A company that devised a way to make embryonic stem cells without destroying human embryos Thursday urged President Bush to endorse the technique.
Massachusetts-based Advanced Cell Technology reported on Thursday that it has grown five batches of cells using the method, which is adapted from a procedure to test embryos for severe genetic diseases. Called preimplantation genetic diagnosis, or PGD, the procedure involves taking a single cell from an embryo when it contains only eight or so cells.
The technique usually does not harm the embryo, which is frozen for possible future implantation into the mother's womb. The team, led by ACT scientific director Robert Lanza, similarly froze human embryos and used the single cell that was removed as a source of human embryonic stem cells.
Lanza said the technique could be used to create mass quantities of embryonic stem cells without destroying a human embryo — in contrast with the methods currently used for extracting embryonic stem cells.
"This is a working technology, so it's here and now," Lanza told msnbc.com, "and it can be used to increase the number of stem cell lines available to federal researchers immediately. We could actually send these cells out to laboratories tomorrow."
Lanza hoped the cells would pass muster with the Bush administration, which is opposed to stem cell techniques that involve harming human embryos. Currently, only a limited number of human embryonic stem cell lines have been approved for federally funded research.
"If the White House approves this new methodology, researchers could effectively double or triple the number of stem cell lines available within a few months. Too many needless deaths continue to occur while this research is being held up," Lanza told Reuters. "I hope the president will act now and approve these stem cell lines quickly."
Years in the making
Lanza and his colleagues have been working on the embryo-safe technique for years. In 2006, they announced that they used the method to develop several new stem cell lines. A cloud was cast over those findings, however, when the researchers acknowledged that the study was merely a "proof of principle" and that all of the embryos in the experiment had to be destroyed.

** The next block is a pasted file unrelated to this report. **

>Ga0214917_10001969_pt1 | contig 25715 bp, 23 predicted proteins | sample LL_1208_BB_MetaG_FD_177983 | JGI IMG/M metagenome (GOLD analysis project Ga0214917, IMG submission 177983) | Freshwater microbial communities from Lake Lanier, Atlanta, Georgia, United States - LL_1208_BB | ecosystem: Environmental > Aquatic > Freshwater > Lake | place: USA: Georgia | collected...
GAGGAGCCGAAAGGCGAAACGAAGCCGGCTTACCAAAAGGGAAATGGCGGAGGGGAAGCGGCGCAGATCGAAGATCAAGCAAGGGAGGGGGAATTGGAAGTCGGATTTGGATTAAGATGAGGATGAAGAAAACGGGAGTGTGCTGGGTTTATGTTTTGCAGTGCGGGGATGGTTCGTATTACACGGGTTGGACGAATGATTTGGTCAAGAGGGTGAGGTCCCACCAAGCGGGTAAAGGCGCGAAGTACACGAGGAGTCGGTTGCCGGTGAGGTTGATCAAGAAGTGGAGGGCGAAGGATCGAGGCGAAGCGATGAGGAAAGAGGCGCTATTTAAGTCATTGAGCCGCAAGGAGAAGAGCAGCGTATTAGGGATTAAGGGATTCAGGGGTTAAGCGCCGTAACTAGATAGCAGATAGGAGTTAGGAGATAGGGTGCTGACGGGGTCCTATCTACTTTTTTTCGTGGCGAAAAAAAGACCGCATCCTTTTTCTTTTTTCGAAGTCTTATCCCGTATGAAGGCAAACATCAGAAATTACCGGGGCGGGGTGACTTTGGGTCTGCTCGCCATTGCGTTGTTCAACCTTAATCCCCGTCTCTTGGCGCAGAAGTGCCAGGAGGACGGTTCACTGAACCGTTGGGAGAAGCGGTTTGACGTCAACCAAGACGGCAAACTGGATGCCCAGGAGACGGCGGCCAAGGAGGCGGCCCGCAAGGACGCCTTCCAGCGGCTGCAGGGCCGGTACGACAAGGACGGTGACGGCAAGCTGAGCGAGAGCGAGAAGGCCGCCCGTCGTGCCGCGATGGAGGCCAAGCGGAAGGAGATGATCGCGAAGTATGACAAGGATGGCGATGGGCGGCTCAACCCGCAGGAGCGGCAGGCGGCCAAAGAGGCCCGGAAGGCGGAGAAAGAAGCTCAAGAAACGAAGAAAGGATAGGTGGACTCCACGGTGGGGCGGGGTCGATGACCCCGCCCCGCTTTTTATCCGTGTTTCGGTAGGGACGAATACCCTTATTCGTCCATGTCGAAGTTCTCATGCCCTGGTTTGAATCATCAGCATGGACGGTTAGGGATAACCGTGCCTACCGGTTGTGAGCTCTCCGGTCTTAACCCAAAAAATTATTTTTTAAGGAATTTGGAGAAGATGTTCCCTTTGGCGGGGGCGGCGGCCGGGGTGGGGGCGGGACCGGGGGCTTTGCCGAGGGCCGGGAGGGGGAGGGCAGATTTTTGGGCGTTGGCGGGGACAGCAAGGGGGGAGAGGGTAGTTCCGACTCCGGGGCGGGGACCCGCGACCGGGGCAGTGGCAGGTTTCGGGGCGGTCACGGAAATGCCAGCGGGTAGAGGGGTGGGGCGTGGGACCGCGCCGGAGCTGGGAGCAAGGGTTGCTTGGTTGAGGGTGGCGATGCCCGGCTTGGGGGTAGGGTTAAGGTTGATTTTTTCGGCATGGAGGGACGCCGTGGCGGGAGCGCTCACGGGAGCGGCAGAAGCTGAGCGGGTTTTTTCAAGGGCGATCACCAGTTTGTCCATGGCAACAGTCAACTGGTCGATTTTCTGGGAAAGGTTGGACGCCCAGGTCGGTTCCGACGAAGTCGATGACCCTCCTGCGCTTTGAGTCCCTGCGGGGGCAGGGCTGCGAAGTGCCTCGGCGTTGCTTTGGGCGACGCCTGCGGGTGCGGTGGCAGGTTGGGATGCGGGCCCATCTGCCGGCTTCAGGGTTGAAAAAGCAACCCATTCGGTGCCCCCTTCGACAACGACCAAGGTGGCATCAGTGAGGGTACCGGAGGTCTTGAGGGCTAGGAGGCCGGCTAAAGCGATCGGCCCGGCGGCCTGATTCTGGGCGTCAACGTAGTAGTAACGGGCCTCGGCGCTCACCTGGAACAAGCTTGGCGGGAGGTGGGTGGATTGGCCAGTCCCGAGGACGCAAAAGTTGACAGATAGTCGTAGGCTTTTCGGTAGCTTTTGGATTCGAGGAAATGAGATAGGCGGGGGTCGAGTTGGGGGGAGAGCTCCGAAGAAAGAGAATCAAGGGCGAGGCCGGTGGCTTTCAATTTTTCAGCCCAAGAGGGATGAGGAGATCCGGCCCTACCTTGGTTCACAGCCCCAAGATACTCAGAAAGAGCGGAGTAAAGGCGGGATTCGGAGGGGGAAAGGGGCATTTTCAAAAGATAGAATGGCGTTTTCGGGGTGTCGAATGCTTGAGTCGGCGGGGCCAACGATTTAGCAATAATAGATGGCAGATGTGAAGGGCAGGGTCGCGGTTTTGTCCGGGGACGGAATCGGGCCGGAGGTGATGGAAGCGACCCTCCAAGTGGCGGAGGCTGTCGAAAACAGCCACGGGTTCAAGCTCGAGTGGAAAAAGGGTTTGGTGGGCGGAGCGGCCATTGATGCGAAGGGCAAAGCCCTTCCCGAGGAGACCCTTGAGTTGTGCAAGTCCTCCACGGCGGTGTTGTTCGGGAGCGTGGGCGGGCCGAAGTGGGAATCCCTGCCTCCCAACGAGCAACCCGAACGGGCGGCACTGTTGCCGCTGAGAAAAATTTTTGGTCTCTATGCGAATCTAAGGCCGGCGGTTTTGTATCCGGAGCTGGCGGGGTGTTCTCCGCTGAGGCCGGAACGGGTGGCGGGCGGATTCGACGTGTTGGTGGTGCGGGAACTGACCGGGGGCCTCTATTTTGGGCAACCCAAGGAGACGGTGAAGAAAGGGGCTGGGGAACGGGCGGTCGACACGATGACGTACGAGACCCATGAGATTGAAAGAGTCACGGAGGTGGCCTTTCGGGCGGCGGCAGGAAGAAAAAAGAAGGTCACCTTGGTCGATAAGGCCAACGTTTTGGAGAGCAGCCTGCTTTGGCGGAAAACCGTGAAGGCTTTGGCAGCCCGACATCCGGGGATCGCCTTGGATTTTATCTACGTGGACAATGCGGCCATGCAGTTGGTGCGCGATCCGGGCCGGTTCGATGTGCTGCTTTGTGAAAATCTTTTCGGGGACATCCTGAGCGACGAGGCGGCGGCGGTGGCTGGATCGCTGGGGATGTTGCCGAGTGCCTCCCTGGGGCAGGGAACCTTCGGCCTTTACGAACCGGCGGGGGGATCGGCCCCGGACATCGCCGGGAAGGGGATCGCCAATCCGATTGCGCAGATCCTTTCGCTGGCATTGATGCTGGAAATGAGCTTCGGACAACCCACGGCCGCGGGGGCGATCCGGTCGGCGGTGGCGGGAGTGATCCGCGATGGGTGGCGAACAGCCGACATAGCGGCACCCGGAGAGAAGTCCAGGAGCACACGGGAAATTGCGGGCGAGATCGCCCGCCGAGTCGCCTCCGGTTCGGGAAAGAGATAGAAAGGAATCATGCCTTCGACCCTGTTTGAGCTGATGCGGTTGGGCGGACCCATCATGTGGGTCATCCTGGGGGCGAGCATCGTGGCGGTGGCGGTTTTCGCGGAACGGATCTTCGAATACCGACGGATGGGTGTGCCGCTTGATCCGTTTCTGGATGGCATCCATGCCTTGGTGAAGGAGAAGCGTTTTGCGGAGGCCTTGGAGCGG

This time, single cells were successfully extracted from the embryos, which had been donated for research by couples undergoing fertility treatment. About 80 percent of the embryos went on to develop into a state where they could be frozen for preservation — a rate that was consistent with the norm for PGD, the researchers said.
In the earlier experiment, only 2 percent of the cells took on the characteristics of stem cells, and most of them turned into the kinds of cells that give rise to the placenta, Lanza said. This time, the efficiency rate was 20 to 50 percent, "which is exactly comparable to what has been reported for using entire embryos," he said.
Lanza credited the use of a protein called laminin, which apparently redirected the extracted cells into acting like a stem cell rather than eventual placental cells. He said the redirected cells thrived in lab dishes, as do true embryonic stem cells, and began to change into the various cell types.
"The stem cells we generated were completely normal and differentiated into all the cell types of the body, including insulin-producing cells, blood cells and even beating heart cells," Lanza said.
The findings were reported in a paper published online Thursday by the journal Cell Stem Cell.
The body's master cells
Embryonic stem cells are the body's master cells. They can give rise to every other cell type and are found in the earliest-stage embryos. Theoretically, the cells could be used to generate tissues to heal ailing spinal cords as well as hearts and other organs. However, moral and ethical concerns — and the resulting issue over federal funding — have held back progress.
Some researchers rely on less versatile alternatives to embryonic stem cells, such as adult stem cells or cells extracted from umbilical-cord blood and menstrual blood. Others have been looking for ways to make ordinary cells act like embryonic stem cells. Three teams of researchers reported progress last year in making what they call induced pluripotent stem cells — transformed skin cells that look and possibly act like embryonic stem cells.
Yet another team generated similar cells using human egg cells only, a process called parthenogenesis. But nearly all the researcher involved in such efforts say true embryonic stem cells must be studied as well.
Further research will be required to determine whether the induced pluripotent stem cells — or the cells developed by Lanza's team, for that matter — are truly as functional and safe as embryonic stem cells.
Lanza's colleagues in the Cell Stem Cell research include Young Chung, Irina Klimanskaya, Sandy Becker, Tong Li, Marc Maserati and Shi-Jiang Lu of Advanced Cell Technology; Tamara Zdravkovic, Olga Genbacev and Susan Fisher of the University of California at San Francisco; and Dusko Ilic and Ana Krtolica of California-based StemLifeLine.
This report includes information from Alan Boyle at msnbc.com and Maggie Fox at Reuters.